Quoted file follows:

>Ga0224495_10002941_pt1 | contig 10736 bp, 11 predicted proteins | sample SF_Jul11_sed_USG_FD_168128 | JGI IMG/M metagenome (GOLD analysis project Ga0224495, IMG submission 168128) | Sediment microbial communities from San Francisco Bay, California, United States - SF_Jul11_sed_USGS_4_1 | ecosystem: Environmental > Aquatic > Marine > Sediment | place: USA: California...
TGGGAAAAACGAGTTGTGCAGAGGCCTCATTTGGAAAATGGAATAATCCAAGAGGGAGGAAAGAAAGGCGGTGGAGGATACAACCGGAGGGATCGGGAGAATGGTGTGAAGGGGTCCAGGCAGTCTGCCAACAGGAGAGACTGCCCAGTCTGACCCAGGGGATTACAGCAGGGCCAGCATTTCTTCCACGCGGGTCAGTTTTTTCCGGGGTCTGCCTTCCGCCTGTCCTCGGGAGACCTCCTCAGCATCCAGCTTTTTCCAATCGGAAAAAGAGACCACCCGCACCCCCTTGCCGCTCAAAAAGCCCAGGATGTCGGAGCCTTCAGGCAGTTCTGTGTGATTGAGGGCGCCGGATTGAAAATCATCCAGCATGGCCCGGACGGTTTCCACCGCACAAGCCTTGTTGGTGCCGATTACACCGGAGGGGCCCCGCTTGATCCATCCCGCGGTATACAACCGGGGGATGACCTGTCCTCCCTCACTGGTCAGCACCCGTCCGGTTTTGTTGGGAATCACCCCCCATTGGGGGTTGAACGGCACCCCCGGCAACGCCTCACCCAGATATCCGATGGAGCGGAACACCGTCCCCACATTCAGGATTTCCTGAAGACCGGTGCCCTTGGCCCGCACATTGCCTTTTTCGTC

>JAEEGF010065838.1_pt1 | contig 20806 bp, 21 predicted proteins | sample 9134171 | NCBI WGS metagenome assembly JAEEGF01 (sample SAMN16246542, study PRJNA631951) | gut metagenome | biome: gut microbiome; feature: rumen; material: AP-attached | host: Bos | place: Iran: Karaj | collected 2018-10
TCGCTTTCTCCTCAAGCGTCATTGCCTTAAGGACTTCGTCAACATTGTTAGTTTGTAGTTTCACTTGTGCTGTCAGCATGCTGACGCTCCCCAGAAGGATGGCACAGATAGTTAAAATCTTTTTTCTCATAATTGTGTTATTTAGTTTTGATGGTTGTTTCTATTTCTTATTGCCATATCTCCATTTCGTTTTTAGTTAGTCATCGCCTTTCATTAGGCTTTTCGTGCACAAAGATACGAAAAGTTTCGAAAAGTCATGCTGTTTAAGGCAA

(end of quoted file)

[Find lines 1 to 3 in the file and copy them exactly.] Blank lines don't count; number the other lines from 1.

>Ga0224495_10002941_pt1 | contig 10736 bp, 11 predicted proteins | sample SF_Jul11_sed_USG_FD_168128 | JGI IMG/M metagenome (GOLD analysis project Ga0224495, IMG submission 168128) | Sediment microbial communities from San Francisco Bay, California, United States - SF_Jul11_sed_USGS_4_1 | ecosystem: Environmental > Aquatic > Marine > Sediment | place: USA: California...
TGGGAAAAACGAGTTGTGCAGAGGCCTCATTTGGAAAATGGAATAATCCAAGAGGGAGGAAAGAAAGGCGGTGGAGGATACAACCGGAGGGATCGGGAGAATGGTGTGAAGGGGTCCAGGCAGTCTGCCAACAGGAGAGACTGCCCAGTCTGACCCAGGGGATTACAGCAGGGCCAGCATTTCTTCCACGCGGGTCAGTTTTTTCCGGGGTCTGCCTTCCGCCTGTCCTCGGGAGACCTCCTCAGCATCCAGCTTTTTCCAATCGGAAAAAGAGACCACCCGCACCCCCTTGCCGCTCAAAAAGCCCAGGATGTCGGAGCCTTCAGGCAGTTCTGTGTGATTGAGGGCGCCGGATTGAAAATCATCCAGCATGGCCCGGACGGTTTCCACCGCACAAGCCTTGTTGGTGCCGATTACACCGGAGGGGCCCCGCTTGATCCATCCCGCGGTATACAACCGGGGGATGACCTGTCCTCCCTCACTGGTCAGCACCCGTCCGGTTTTGTTGGGAATCACCCCCCATTGGGGGTTGAACGGCACCCCCGGCAACGCCTCACCCAGATATCCGATGGAGCGGAACACCGTCCCCACATTCAGGATTTCCTGAAGACCGGTGCCCTTGGCCCGCACATTGCCTTTTTCGTC

>JAEEGF010065838.1_pt1 | contig 20806 bp, 21 predicted proteins | sample 9134171 | NCBI WGS metagenome assembly JAEEGF01 (sample SAMN16246542, study PRJNA631951) | gut metagenome | biome: gut microbiome; feature: rumen; material: AP-attached | host: Bos | place: Iran: Karaj | collected 2018-10